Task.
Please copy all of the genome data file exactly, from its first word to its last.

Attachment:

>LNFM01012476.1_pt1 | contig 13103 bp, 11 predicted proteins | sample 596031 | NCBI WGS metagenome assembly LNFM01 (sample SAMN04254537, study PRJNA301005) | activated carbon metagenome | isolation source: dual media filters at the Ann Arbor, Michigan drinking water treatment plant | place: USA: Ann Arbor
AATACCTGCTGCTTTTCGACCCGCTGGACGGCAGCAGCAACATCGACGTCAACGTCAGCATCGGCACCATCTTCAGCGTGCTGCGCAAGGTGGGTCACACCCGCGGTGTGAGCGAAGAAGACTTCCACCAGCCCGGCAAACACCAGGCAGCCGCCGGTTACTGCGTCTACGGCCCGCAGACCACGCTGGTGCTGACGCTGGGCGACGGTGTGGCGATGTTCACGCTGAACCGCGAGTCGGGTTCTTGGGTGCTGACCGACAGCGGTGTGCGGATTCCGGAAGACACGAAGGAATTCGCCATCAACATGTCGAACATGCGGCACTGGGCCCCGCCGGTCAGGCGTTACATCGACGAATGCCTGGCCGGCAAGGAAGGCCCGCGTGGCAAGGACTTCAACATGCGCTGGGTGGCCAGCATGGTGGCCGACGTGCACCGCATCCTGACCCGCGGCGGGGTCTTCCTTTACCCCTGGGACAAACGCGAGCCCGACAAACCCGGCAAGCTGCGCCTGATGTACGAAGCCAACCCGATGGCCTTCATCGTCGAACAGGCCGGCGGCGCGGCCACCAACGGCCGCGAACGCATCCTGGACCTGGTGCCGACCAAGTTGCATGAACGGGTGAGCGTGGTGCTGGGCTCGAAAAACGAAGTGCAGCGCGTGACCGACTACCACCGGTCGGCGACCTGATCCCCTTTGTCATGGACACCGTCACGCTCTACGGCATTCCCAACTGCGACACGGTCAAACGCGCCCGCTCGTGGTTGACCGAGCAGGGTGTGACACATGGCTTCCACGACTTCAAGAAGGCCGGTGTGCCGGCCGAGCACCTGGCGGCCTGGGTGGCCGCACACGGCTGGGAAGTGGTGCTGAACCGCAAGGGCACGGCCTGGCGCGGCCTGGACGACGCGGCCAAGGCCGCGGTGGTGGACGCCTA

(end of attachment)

>LNFM01012476.1_pt1 | contig 13103 bp, 11 predicted proteins | sample 596031 | NCBI WGS metagenome assembly LNFM01 (sample SAMN04254537, study PRJNA301005) | activated carbon metagenome | isolation source: dual media filters at the Ann Arbor, Michigan drinking water treatment plant | place: USA: Ann Arbor
AATACCTGCTGCTTTTCGACCCGCTGGACGGCAGCAGCAACATCGACGTCAACGTCAGCATCGGCACCATCTTCAGCGTGCTGCGCAAGGTGGGTCACACCCGCGGTGTGAGCGAAGAAGACTTCCACCAGCCCGGCAAACACCAGGCAGCCGCCGGTTACTGCGTCTACGGCCCGCAGACCACGCTGGTGCTGACGCTGGGCGACGGTGTGGCGATGTTCACGCTGAACCGCGAGTCGGGTTCTTGGGTGCTGACCGACAGCGGTGTGCGGATTCCGGAAGACACGAAGGAATTCGCCATCAACATGTCGAACATGCGGCACTGGGCCCCGCCGGTCAGGCGTTACATCGACGAATGCCTGGCCGGCAAGGAAGGCCCGCGTGGCAAGGACTTCAACATGCGCTGGGTGGCCAGCATGGTGGCCGACGTGCACCGCATCCTGACCCGCGGCGGGGTCTTCCTTTACCCCTGGGACAAACGCGAGCCCGACAAACCCGGCAAGCTGCGCCTGATGTACGAAGCCAACCCGATGGCCTTCATCGTCGAACAGGCCGGCGGCGCGGCCACCAACGGCCGCGAACGCATCCTGGACCTGGTGCCGACCAAGTTGCATGAACGGGTGAGCGTGGTGCTGGGCTCGAAAAACGAAGTGCAGCGCGTGACCGACTACCACCGGTCGGCGACCTGATCCCCTTTGTCATGGACACCGTCACGCTCTACGGCATTCCCAACTGCGACACGGTCAAACGCGCCCGCTCGTGGTTGACCGAGCAGGGTGTGACACATGGCTTCCACGACTTCAAGAAGGCCGGTGTGCCGGCCGAGCACCTGGCGGCCTGGGTGGCCGCACACGGCTGGGAAGTGGTGCTGAACCGCAAGGGCACGGCCTGGCGCGGCCTGGACGACGCGGCCAAGGCCGCGGTGGTGGACGCCTA